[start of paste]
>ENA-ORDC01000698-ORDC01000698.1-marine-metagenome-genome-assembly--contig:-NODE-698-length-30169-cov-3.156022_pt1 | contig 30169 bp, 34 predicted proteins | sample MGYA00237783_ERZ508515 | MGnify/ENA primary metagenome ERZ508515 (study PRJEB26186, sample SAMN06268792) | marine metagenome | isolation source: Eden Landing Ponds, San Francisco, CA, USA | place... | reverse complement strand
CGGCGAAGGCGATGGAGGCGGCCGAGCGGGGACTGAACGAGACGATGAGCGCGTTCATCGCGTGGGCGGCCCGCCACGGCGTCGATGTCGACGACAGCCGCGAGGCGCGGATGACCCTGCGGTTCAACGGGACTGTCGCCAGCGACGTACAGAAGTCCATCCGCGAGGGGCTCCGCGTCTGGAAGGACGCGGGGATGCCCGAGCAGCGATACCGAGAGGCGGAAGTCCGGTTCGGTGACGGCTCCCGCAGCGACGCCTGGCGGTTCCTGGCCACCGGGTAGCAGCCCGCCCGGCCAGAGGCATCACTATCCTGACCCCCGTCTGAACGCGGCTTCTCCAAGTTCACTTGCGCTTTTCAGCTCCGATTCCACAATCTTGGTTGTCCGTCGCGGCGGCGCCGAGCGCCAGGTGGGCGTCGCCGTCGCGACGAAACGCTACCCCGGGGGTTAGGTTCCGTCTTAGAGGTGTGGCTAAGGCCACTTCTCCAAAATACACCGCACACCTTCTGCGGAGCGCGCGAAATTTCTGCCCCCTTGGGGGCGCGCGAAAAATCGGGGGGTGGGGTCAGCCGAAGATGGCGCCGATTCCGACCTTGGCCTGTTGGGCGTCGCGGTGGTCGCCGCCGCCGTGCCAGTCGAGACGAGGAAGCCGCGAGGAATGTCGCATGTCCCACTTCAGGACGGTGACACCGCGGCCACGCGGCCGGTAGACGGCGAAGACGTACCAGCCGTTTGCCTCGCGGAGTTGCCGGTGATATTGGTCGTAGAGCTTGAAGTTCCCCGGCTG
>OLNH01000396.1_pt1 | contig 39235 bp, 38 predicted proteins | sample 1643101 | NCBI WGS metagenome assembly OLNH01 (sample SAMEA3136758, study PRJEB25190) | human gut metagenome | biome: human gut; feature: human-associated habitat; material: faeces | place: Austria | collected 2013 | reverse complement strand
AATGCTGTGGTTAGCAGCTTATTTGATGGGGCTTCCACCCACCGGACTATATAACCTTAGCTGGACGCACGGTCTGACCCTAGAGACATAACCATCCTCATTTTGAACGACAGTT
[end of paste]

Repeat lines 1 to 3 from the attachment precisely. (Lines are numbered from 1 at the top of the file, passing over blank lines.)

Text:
>ENA-ORDC01000698-ORDC01000698.1-marine-metagenome-genome-assembly--contig:-NODE-698-length-30169-cov-3.156022_pt1 | contig 30169 bp, 34 predicted proteins | sample MGYA00237783_ERZ508515 | MGnify/ENA primary metagenome ERZ508515 (study PRJEB26186, sample SAMN06268792) | marine metagenome | isolation source: Eden Landing Ponds, San Francisco, CA, USA | place... | reverse complement strand
CGGCGAAGGCGATGGAGGCGGCCGAGCGGGGACTGAACGAGACGATGAGCGCGTTCATCGCGTGGGCGGCCCGCCACGGCGTCGATGTCGACGACAGCCGCGAGGCGCGGATGACCCTGCGGTTCAACGGGACTGTCGCCAGCGACGTACAGAAGTCCATCCGCGAGGGGCTCCGCGTCTGGAAGGACGCGGGGATGCCCGAGCAGCGATACCGAGAGGCGGAAGTCCGGTTCGGTGACGGCTCCCGCAGCGACGCCTGGCGGTTCCTGGCCACCGGGTAGCAGCCCGCCCGGCCAGAGGCATCACTATCCTGACCCCCGTCTGAACGCGGCTTCTCCAAGTTCACTTGCGCTTTTCAGCTCCGATTCCACAATCTTGGTTGTCCGTCGCGGCGGCGCCGAGCGCCAGGTGGGCGTCGCCGTCGCGACGAAACGCTACCCCGGGGGTTAGGTTCCGTCTTAGAGGTGTGGCTAAGGCCACTTCTCCAAAATACACCGCACACCTTCTGCGGAGCGCGCGAAATTTCTGCCCCCTTGGGGGCGCGCGAAAAATCGGGGGGTGGGGTCAGCCGAAGATGGCGCCGATTCCGACCTTGGCCTGTTGGGCGTCGCGGTGGTCGCCGCCGCCGTGCCAGTCGAGACGAGGAAGCCGCGAGGAATGTCGCATGTCCCACTTCAGGACGGTGACACCGCGGCCACGCGGCCGGTAGACGGCGAAGACGTACCAGCCGTTTGCCTCGCGGAGTTGCCGGTGATATTGGTCGTAGAGCTTGAAGTTCCCCGGCTG
>OLNH01000396.1_pt1 | contig 39235 bp, 38 predicted proteins | sample 1643101 | NCBI WGS metagenome assembly OLNH01 (sample SAMEA3136758, study PRJEB25190) | human gut metagenome | biome: human gut; feature: human-associated habitat; material: faeces | place: Austria | collected 2013 | reverse complement strand